This blog is run by Jason Jon Benedict and Doug Beare to share insights and developments on open source software that can be used to analyze patterns and trends in in all types of data from the natural world. Jason currently works as a geospatial professional based in Malaysia. Doug lives in the United Kingdom and is currently Director of Globefish Consultancy Services which provides scientific advice to organisations that currently include the STECF [Scientific, Technical and Economic Committee for Fisheries,] and ICCAT,

Tuesday, 25 February 2014

Penang: seasonality in air temperature and rainfall

 Key points of post
  • Warmest month in Penang is April

  • Wettest month in Penang is October

  • The warm season is now much longer than it used to be

Living in Penang, a tropical island off the northwest coast of peninsular Malaysia it often feels as if the weather is pretty much the same all year round; ie. hot, sweaty and sticky. Not true, however.

The data Jason and I have been analyzing suggest a different story with both air temperature and rainfall cycling substantially each year. 

The box and whisker plots below show monthly rainfall and air temperatures at Bayan Weather Station, Penang Airport, between 1935 and 2013.  Clearly one can expect a deluge at any time of the year.  Such events, however, are most likely in September and October and least likely in January and February.  Air temperatures, perhaps unsurprisingly, are coolest around the time when rainfall is highest, and hottest when rainfall is lowest

There’s a clear trade-off for the visitor.  If you like it hot, come between February and May, but if you prefer cooler temperatures come between September and November when you should expect some heavy downpours.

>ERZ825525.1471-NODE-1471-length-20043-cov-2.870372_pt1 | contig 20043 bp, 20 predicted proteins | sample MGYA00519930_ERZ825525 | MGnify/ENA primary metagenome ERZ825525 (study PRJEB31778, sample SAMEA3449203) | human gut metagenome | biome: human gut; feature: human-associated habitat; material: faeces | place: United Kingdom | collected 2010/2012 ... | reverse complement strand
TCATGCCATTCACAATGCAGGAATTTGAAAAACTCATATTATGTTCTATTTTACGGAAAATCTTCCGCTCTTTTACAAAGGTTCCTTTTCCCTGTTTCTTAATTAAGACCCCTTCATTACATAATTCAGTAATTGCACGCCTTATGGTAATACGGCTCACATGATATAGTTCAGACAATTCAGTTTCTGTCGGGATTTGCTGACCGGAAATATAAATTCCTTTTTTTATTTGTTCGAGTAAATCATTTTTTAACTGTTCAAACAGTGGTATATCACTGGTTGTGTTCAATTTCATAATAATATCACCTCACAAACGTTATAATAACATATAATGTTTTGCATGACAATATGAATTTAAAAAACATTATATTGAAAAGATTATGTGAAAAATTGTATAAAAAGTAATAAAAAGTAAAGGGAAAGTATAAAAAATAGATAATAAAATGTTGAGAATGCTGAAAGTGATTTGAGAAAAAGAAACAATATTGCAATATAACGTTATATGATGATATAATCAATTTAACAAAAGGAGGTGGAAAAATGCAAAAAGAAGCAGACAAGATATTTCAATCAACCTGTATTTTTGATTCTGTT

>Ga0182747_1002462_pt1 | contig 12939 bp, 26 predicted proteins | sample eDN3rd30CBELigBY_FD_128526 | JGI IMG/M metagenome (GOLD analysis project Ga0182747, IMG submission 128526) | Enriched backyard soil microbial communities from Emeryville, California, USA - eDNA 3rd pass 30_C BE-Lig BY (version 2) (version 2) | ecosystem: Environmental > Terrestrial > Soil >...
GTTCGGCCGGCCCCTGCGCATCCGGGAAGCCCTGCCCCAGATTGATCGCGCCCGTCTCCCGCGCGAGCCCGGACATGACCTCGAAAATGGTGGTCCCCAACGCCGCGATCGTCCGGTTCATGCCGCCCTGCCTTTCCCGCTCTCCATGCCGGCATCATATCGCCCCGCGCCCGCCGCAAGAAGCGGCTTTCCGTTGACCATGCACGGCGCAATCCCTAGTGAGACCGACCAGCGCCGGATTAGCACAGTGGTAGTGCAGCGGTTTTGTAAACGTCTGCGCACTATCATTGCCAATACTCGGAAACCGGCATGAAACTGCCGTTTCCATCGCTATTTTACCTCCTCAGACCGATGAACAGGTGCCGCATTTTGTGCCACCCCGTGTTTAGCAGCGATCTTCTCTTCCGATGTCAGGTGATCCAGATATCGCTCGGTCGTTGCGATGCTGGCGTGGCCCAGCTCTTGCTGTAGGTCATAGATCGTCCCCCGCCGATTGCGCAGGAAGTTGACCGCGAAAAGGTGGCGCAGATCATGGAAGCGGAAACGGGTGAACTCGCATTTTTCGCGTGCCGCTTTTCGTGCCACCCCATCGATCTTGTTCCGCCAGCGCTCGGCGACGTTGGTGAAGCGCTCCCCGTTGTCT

These box and whisker plots, however, best summarize the average air temperatures and precipitation over the years 1934 to 2013 and must be interpreted with some caution.  The boxes themselves, together with the whiskers, do give some indication of variability.  In some years, for example, temperatures can be higher in October which is typically the coolest month than temperatures in April, often the hottest month. The problem with the box and whisker plots is that there is no way to tell which years were unusually hot (or cool or wet).

A good way to explore how seasonality changes is to plot the time-series data (monthly averages, see our February 20 2014 post) three-dimensionally, scaling the variable of interest (e.g. temperature) to different colors. We have done this in the plot below for monthly average air temperatures between 1934 and 2013.  Year is along the x-axis and month along the y-axis.  The graph shows the relatively recent expansion (2000 to 2013) of higher temperatures throughout the year. In the 1950s, 1960s, 1970s, and early 1980s the hottest period seemed to be between February and May but now it extends much further into June, July, and August.

Hence one is much less likely, nowadays, to experience the relatively cool temperatures (around 26°C between July and December) that visitors in the past would have enjoyed.

The R code used to produce the box and whisker plots as well as the three-dimension temperature plot depicting the seasonality in Penang are shown below. The code continues from the one used in the previous post describing the monthly average temperatures in Penang.